The first part of a roundup of the gift-giving season’s best box sets.
Young Man With the Big Beat
The year after he recorded his final historic Sun sessions was a crucial one for Elvis. He was a long way from home, making records in New York and Hollywood instead of Memphis. He was a major investment for a company ready to sink large amounts of money into their new commodity. And he was on his way to becoming one of the planet’s biggest stars. This five-CD box documents the King throughout 1956, the year “Heartbreak Hotel” and “Hound Dog” changed popular music forever. All of Presley’s studio recordings from the year are here. So are live cuts, outtakes, and interviews, which together chronicle those game-changing 12 months so thoroughly, you’ll start to feel like you were stalking Elvis’ every hip-shaking move.
Your Past Comes Back to Haunt You (The Fonotone Years 1958-1965)
John Fahey was a folk revivalist, a blues purist, and an occasional musical weirdo. But more than anything he was a spectacular guitarist, a profound and proficient instrumentalist whose style spanned continents and genres. This terrific five-disc box includes 115 songs from his earliest years, most of them on CD for the first time. Fahey’s fans range from Pete Townshend to members of Sonic Youth, and you can hear his influence. Whether he’s picking an old blues standard, rewiring 50 years of American music in his own compositions, or making his single guitar sound like an entire symphony of instruments, Fahey (who died a decade ago at the age of 61) is a marvel, tossing off riffs, leads, and strums like they were part of his lifeblood.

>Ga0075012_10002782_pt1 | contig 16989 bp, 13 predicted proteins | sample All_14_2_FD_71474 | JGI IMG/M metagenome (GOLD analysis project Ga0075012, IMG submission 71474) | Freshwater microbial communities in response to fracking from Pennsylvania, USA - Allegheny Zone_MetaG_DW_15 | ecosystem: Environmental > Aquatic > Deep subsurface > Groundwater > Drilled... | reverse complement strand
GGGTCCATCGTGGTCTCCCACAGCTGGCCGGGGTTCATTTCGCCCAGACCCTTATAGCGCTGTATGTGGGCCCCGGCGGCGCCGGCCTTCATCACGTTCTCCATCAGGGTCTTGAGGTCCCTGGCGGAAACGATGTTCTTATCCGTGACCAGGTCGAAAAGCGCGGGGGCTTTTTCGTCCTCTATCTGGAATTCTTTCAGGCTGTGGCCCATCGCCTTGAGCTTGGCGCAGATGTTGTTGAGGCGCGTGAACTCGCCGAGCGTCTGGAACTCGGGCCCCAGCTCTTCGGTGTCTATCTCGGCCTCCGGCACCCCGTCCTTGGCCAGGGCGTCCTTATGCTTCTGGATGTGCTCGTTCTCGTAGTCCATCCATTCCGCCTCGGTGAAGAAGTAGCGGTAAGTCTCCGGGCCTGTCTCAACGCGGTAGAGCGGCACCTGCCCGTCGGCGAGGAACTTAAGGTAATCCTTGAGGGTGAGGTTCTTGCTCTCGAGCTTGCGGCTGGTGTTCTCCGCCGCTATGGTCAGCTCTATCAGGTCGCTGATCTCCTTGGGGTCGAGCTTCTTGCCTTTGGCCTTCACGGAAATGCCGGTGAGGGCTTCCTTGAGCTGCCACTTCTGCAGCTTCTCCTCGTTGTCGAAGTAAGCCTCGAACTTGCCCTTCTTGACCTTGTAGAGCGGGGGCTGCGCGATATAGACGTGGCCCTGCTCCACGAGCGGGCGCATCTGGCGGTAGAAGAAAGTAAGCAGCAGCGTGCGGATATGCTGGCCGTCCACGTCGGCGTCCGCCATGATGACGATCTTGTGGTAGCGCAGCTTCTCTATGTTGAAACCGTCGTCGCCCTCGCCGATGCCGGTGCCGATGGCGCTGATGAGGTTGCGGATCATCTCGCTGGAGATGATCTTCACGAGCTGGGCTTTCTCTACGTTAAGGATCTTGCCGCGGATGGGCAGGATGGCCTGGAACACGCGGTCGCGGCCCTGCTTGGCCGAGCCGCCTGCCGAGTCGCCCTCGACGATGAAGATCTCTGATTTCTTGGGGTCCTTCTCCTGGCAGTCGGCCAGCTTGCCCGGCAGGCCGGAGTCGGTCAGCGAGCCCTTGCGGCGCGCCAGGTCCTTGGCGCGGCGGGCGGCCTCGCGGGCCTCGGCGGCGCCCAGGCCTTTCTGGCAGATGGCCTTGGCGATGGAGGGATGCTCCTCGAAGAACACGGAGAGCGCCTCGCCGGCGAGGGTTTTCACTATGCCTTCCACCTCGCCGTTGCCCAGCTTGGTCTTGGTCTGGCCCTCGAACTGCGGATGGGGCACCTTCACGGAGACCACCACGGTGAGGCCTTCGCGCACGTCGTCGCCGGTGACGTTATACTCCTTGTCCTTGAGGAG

The Best Imitation of Myself: A Retrospective
Before he became an online hit thanks to his funny and clever Chatroulette videos, and before he became a Sing Off judge, piano-pounding Folds was one of modern rock’s most tuneful smartasses, releasing four increasingly ambitious albums with his Ben Folds Five trio. This three-CD survey of his career includes all the highs (the indie-skewering breakthrough single from 1995 “Underground,” the abortion melodrama “Brick”) and lows (last year’s misfired collaboration with writer Nick Hornby). There’s a whole disc of live songs, which are loads of fun, and a whole disc of rarities like demos and alternate mixes, which aren’t. Still, Folds has a quick mind and quick fingers, both of which are on ample display on this overdue overview.